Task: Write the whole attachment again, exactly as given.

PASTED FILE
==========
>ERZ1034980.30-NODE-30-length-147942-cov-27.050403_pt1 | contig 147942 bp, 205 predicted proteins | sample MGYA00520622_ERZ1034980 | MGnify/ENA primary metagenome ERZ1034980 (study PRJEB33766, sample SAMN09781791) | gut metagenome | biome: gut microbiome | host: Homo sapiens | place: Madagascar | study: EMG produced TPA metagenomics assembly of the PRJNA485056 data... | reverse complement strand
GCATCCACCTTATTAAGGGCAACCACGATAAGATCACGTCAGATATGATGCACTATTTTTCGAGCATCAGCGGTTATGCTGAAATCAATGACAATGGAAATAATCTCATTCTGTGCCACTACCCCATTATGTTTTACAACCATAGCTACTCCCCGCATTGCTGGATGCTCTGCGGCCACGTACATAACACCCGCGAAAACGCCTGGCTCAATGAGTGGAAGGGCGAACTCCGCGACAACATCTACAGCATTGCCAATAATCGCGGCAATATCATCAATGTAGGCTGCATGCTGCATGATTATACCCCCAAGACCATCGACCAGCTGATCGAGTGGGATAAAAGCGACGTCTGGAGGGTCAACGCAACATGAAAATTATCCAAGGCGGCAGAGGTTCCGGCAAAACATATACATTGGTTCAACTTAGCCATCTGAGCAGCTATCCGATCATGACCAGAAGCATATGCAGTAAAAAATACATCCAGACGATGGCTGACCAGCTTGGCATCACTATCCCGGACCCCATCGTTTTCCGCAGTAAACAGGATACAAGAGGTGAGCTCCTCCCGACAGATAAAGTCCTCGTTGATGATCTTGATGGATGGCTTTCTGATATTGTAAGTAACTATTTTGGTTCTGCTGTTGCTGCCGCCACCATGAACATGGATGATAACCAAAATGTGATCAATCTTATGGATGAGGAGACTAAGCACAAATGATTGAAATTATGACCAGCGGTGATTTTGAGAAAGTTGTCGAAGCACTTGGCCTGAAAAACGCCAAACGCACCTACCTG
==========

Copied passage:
>ERZ1034980.30-NODE-30-length-147942-cov-27.050403_pt1 | contig 147942 bp, 205 predicted proteins | sample MGYA00520622_ERZ1034980 | MGnify/ENA primary metagenome ERZ1034980 (study PRJEB33766, sample SAMN09781791) | gut metagenome | biome: gut microbiome | host: Homo sapiens | place: Madagascar | study: EMG produced TPA metagenomics assembly of the PRJNA485056 data... | reverse complement strand
GCATCCACCTTATTAAGGGCAACCACGATAAGATCACGTCAGATATGATGCACTATTTTTCGAGCATCAGCGGTTATGCTGAAATCAATGACAATGGAAATAATCTCATTCTGTGCCACTACCCCATTATGTTTTACAACCATAGCTACTCCCCGCATTGCTGGATGCTCTGCGGCCACGTACATAACACCCGCGAAAACGCCTGGCTCAATGAGTGGAAGGGCGAACTCCGCGACAACATCTACAGCATTGCCAATAATCGCGGCAATATCATCAATGTAGGCTGCATGCTGCATGATTATACCCCCAAGACCATCGACCAGCTGATCGAGTGGGATAAAAGCGACGTCTGGAGGGTCAACGCAACATGAAAATTATCCAAGGCGGCAGAGGTTCCGGCAAAACATATACATTGGTTCAACTTAGCCATCTGAGCAGCTATCCGATCATGACCAGAAGCATATGCAGTAAAAAATACATCCAGACGATGGCTGACCAGCTTGGCATCACTATCCCGGACCCCATCGTTTTCCGCAGTAAACAGGATACAAGAGGTGAGCTCCTCCCGACAGATAAAGTCCTCGTTGATGATCTTGATGGATGGCTTTCTGATATTGTAAGTAACTATTTTGGTTCTGCTGTTGCTGCCGCCACCATGAACATGGATGATAACCAAAATGTGATCAATCTTATGGATGAGGAGACTAAGCACAAATGATTGAAATTATGACCAGCGGTGATTTTGAGAAAGTTGTCGAAGCACTTGGCCTGAAAAACGCCAAACGCACCTACCTG